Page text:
Premium carmaker BMW has teamed up with power-technology group Siemens and the city of Munich to jointly develop a system to recharge electric vehicles in a much shorter time than is possible today.
The system, which will allow the use of the same charging socket with both direct current or alternating current, should become an international standard, the partners said in a press release. The partnership is called "Drive eCharged."
"Over the medium term, it is expected that DC systems will be able to charge a vehicle to the equivalent of a 100-kilometer range in just 15 minutes," the partners said.
The companies tested the charging system in September, using a BMW ActiveE vehicle. They are putting in place 32 public charging stations and 36 home charging stations in Munich to further test the technology.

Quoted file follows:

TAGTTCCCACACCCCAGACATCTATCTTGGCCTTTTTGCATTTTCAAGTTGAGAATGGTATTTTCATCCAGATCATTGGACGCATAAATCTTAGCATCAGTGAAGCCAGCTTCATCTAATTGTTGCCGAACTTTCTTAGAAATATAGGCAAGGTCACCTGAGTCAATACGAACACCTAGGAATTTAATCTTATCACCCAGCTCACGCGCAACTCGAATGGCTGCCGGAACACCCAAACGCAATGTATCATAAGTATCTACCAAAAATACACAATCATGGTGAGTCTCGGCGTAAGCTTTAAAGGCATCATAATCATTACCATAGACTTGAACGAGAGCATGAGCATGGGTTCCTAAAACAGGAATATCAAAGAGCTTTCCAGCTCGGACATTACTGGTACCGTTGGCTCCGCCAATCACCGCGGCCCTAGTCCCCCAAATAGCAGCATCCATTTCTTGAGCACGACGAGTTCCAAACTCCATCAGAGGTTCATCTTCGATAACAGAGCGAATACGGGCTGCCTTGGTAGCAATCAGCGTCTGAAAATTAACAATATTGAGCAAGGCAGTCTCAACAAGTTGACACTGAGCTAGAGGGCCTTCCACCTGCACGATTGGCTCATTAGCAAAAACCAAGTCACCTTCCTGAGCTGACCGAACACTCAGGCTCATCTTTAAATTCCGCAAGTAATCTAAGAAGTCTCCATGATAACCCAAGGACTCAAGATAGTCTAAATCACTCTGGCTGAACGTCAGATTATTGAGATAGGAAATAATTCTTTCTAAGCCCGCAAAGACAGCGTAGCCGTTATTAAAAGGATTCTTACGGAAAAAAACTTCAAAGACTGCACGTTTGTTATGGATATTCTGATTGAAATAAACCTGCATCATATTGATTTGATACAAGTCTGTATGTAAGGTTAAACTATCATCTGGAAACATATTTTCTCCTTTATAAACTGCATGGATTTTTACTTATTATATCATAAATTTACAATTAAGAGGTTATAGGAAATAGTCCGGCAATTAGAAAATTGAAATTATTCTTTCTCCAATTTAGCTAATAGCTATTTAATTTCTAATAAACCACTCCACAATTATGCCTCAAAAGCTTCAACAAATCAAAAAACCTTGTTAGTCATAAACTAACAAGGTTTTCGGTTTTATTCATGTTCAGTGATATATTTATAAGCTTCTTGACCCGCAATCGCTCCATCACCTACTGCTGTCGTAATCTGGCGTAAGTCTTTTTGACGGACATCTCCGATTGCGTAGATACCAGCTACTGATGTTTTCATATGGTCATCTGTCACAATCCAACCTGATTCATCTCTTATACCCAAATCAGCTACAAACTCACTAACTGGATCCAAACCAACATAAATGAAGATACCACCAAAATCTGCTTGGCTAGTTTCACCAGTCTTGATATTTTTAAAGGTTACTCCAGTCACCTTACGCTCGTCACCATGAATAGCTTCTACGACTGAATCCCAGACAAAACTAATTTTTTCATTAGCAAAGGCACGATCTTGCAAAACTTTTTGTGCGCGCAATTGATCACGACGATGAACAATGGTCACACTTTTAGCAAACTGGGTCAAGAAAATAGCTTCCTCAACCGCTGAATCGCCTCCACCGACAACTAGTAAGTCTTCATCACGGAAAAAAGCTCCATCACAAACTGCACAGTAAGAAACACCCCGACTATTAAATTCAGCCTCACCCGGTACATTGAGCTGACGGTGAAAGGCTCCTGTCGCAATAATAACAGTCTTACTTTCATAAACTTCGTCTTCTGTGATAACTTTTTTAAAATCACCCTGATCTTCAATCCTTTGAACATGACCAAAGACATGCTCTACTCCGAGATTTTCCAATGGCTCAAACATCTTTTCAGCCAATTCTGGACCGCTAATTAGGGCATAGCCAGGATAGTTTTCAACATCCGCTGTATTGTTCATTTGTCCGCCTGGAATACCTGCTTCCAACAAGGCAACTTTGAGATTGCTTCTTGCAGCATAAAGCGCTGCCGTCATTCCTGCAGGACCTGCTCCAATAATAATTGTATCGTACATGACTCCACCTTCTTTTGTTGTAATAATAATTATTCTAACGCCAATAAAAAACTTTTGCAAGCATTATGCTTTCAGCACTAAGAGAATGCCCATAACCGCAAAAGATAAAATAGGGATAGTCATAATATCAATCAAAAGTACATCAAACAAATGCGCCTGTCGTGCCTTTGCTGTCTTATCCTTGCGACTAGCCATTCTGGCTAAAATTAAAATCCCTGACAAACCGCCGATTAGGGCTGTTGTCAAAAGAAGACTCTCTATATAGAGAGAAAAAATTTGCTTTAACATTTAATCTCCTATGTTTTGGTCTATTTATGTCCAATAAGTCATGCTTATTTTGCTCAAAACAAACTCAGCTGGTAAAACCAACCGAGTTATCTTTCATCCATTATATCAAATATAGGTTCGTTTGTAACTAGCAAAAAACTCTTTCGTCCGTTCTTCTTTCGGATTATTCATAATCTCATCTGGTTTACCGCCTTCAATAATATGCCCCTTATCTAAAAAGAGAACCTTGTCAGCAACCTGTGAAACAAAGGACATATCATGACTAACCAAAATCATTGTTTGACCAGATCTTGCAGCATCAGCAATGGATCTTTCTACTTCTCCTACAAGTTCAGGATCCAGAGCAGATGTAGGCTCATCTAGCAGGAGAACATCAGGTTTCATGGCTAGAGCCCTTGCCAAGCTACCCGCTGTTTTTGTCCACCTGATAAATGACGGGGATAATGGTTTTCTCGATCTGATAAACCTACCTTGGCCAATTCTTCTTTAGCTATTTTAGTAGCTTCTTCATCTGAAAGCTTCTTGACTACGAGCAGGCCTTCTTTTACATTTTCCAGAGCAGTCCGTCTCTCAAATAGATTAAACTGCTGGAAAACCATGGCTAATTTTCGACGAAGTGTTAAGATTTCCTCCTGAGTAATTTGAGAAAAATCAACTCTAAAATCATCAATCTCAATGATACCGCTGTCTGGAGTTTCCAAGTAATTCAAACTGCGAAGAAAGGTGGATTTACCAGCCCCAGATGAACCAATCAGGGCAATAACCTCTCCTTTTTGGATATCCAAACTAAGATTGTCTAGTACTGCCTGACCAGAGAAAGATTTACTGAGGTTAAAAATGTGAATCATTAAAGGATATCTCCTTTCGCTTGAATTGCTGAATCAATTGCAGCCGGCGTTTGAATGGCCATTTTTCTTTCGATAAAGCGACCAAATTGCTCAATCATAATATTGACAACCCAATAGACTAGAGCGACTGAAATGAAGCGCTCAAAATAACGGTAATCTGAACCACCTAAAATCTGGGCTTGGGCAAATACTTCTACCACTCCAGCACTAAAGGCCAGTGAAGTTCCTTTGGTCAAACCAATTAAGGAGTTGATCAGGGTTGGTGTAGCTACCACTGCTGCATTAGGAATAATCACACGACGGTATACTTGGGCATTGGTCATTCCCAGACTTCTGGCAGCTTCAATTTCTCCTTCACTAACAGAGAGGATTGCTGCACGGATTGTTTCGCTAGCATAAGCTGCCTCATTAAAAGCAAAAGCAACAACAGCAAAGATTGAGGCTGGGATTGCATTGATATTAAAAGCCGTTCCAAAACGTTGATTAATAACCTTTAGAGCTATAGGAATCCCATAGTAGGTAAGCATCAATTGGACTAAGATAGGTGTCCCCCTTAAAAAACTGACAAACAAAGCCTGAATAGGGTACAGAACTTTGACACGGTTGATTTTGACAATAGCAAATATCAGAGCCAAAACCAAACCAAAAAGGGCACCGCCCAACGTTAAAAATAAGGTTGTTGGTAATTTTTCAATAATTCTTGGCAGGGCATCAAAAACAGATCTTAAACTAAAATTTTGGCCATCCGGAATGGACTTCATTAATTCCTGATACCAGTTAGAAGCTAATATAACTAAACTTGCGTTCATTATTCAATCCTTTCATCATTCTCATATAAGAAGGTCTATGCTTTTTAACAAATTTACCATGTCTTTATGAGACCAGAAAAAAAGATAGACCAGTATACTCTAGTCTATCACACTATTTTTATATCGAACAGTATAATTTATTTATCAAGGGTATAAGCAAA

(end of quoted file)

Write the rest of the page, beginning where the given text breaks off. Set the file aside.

Battery charging times and the relatively limited range of battery-powered cars are widely seen as the biggest impediment to the broad adoption of electric vehicles.
That is why several new electric vehicles come with range-extending gasoline engines and automakers and their partners are searching for big improvements in charging technology.
Siemens said charging times of half an hour or less can be achieved with DC technology. Moreover, with power converters located outside the vehicle at the charging station, cars can be made lighter, the partners said.